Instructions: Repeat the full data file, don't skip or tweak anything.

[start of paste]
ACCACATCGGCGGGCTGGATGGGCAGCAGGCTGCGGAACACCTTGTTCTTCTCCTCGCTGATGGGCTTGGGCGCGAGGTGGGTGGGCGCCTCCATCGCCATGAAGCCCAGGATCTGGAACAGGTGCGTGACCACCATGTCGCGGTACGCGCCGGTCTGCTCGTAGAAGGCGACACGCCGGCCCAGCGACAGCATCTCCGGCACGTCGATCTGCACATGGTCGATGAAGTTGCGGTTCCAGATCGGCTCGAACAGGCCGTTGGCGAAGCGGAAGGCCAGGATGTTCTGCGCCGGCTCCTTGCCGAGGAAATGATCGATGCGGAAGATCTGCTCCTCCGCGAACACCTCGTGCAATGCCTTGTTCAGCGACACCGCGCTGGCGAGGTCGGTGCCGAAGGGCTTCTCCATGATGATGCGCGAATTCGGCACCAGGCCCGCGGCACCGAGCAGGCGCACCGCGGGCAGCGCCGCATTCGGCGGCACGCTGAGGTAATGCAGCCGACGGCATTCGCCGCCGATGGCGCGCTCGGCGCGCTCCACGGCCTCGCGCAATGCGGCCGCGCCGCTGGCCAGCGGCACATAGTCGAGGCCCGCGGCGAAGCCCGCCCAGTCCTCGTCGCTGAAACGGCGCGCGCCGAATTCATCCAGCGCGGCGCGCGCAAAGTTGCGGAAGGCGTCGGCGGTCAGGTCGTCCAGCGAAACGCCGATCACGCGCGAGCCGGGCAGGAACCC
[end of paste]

ACCACATCGGCGGGCTGGATGGGCAGCAGGCTGCGGAACACCTTGTTCTTCTCCTCGCTGATGGGCTTGGGCGCGAGGTGGGTGGGCGCCTCCATCGCCATGAAGCCCAGGATCTGGAACAGGTGCGTGACCACCATGTCGCGGTACGCGCCGGTCTGCTCGTAGAAGGCGACACGCCGGCCCAGCGACAGCATCTCCGGCACGTCGATCTGCACATGGTCGATGAAGTTGCGGTTCCAGATCGGCTCGAACAGGCCGTTGGCGAAGCGGAAGGCCAGGATGTTCTGCGCCGGCTCCTTGCCGAGGAAATGATCGATGCGGAAGATCTGCTCCTCCGCGAACACCTCGTGCAATGCCTTGTTCAGCGACACCGCGCTGGCGAGGTCGGTGCCGAAGGGCTTCTCCATGATGATGCGCGAATTCGGCACCAGGCCCGCGGCACCGAGCAGGCGCACCGCGGGCAGCGCCGCATTCGGCGGCACGCTGAGGTAATGCAGCCGACGGCATTCGCCGCCGATGGCGCGCTCGGCGCGCTCCACGGCCTCGCGCAATGCGGCCGCGCCGCTGGCCAGCGGCACATAGTCGAGGCCCGCGGCGAAGCCCGCCCAGTCCTCGTCGCTGAAACGGCGCGCGCCGAATTCATCCAGCGCGGCGCGCGCAAAGTTGCGGAAGGCGTCGGCGGTCAGGTCGTCCAGCGAAACGCCGATCACGCGCGAGCCGGGCAGGAACCC